This is the second in a series of video interviews conducted by sister publication Maatram, highlighting the difficulties faced by women under the Muslim Marriage and Divorce Act (MMDA).

Article 16 of the constitution states that existing written and unwritten laws, such as the MMDA, will continue in force even over constitutional law. There is currently a campaign for the reform of personal laws, with some calling for the repeal of Article 16 altogether.

Read below for an edited transcript of the interview, in English:

With the greatest of difficulty, I sold my jewellery so that my husband could go abroad to work. After he left, he only sent us a little money for a short while, and only after the family asked him for help. When he returned to Sri Lanka, he didn’t come back home. He didn’t give us any further help. I learned that he got married again. I filed a case in the Quazi court. In the end I had to give up my work (I was doing agricultural work, harvesting onions and surviving day to day) as I had to continuously go to Quazi court. Still, I didn’t receive any justice. In the end I stopped going for a long time. However, I believe my husband has a responsibility to provide for my two children’s stability. So I went back to the Quazi court and spoke to the judge. He said since it had been such a long period since I last went to the courts, everything had now been shifted to Colombo. He told me to go to Colombo and try there. I have no male support, and I don’t know the area. How can I go? For three years I have been fighting for justice. The Quazi court finally asked me to file a new case. My husband didn’t even come for the case hearing, though he was asked to. I have stopped my daily work, and I leave my children at home to come to courts. If I go to court in the morning, I return home only at 8 pm. If something happens to my children in that time, who will take responsibility? My mother is old and infirm. If I don’t go to work for one day, we will go hungry. At the moment, we take essential provisions from the local shop on loan, paying the shopkeepers back only when we have the money. This is how we are living. The children’s education is very expensive. My husband should pay for that at least. A husband has responsibilities too – to educate and provide for his children, just as children have the right to be educated.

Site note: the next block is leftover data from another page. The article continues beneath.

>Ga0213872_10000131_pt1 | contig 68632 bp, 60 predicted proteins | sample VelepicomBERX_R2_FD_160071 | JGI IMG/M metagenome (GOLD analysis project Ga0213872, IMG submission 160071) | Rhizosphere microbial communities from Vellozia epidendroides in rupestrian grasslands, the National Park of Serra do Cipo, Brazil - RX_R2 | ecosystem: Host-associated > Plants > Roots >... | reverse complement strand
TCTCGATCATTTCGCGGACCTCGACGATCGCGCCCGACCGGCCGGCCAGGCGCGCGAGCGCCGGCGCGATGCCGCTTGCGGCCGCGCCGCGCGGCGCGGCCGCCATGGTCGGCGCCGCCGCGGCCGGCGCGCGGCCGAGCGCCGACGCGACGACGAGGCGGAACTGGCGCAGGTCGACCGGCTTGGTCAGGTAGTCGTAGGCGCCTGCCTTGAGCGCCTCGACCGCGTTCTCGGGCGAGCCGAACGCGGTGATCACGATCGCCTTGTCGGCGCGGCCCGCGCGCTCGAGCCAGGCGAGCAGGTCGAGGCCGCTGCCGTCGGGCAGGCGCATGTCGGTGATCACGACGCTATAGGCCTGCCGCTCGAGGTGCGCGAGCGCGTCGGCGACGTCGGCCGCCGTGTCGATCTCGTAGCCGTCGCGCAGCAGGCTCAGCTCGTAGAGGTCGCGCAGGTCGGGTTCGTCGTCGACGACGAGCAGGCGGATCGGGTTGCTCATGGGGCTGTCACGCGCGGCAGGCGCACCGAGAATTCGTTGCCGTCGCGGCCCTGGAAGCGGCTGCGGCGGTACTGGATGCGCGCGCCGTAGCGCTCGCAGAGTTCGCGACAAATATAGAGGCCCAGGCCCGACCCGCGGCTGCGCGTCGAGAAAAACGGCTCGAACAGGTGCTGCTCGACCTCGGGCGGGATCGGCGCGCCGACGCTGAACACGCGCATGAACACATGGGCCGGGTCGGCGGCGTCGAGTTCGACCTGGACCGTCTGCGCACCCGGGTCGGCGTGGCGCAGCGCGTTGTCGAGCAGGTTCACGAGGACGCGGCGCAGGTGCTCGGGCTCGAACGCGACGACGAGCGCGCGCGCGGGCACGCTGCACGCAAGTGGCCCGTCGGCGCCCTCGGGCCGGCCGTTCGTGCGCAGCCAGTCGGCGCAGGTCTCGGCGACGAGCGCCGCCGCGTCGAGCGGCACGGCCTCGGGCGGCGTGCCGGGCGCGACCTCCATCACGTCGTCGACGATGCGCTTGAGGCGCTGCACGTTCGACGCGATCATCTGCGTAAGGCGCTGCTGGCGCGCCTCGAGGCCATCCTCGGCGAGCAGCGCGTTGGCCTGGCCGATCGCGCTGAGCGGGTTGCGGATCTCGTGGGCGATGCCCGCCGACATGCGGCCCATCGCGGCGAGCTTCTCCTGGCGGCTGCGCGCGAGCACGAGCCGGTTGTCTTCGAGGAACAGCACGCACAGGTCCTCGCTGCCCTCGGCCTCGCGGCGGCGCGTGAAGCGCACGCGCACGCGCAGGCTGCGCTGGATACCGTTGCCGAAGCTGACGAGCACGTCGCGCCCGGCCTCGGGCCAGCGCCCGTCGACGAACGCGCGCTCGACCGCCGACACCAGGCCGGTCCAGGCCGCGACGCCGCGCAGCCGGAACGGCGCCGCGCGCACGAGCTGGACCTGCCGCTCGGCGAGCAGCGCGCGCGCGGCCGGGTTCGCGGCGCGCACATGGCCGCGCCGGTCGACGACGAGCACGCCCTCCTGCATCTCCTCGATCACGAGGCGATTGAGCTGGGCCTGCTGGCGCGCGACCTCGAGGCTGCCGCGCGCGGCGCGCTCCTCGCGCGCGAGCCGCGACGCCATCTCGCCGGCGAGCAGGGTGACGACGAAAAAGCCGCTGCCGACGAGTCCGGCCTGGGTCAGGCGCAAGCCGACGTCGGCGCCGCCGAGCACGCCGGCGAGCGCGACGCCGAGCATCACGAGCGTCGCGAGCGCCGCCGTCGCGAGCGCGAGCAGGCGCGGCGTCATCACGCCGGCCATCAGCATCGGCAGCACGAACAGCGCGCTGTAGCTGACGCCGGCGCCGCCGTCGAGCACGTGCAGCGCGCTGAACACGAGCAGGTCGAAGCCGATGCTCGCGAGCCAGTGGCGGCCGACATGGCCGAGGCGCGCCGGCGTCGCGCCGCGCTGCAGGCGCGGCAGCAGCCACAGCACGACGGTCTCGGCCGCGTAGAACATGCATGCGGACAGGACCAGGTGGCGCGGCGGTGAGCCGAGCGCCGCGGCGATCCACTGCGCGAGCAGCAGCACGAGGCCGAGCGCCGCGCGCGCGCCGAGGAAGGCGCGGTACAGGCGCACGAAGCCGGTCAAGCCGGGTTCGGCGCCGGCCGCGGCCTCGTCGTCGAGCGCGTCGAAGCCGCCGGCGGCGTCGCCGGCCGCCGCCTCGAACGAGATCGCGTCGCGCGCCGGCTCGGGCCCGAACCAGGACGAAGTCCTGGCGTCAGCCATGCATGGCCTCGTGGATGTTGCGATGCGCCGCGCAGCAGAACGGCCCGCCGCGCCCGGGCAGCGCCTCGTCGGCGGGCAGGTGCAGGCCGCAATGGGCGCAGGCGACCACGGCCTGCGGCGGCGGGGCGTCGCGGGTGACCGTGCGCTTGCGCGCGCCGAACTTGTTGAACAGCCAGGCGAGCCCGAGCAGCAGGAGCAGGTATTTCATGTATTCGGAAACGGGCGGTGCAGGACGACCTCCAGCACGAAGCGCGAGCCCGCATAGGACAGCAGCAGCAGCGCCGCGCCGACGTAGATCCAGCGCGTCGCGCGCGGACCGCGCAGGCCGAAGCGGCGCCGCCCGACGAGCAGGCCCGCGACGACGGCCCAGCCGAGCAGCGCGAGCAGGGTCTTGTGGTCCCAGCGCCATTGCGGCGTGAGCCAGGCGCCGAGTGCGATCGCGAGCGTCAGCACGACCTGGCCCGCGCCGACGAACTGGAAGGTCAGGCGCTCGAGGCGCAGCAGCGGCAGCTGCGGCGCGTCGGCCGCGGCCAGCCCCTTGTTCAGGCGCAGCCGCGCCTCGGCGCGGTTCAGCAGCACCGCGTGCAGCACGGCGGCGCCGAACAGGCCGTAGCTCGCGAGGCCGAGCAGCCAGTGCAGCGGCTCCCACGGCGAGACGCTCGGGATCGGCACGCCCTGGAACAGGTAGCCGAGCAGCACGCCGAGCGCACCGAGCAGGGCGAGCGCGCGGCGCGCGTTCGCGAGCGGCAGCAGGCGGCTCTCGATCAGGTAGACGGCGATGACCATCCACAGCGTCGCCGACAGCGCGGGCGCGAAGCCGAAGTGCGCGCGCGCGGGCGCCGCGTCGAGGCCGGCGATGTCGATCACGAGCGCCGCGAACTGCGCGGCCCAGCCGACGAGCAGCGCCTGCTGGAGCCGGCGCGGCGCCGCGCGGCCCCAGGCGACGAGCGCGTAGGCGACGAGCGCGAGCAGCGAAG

To view the first video in the series, click here. The next video can be found here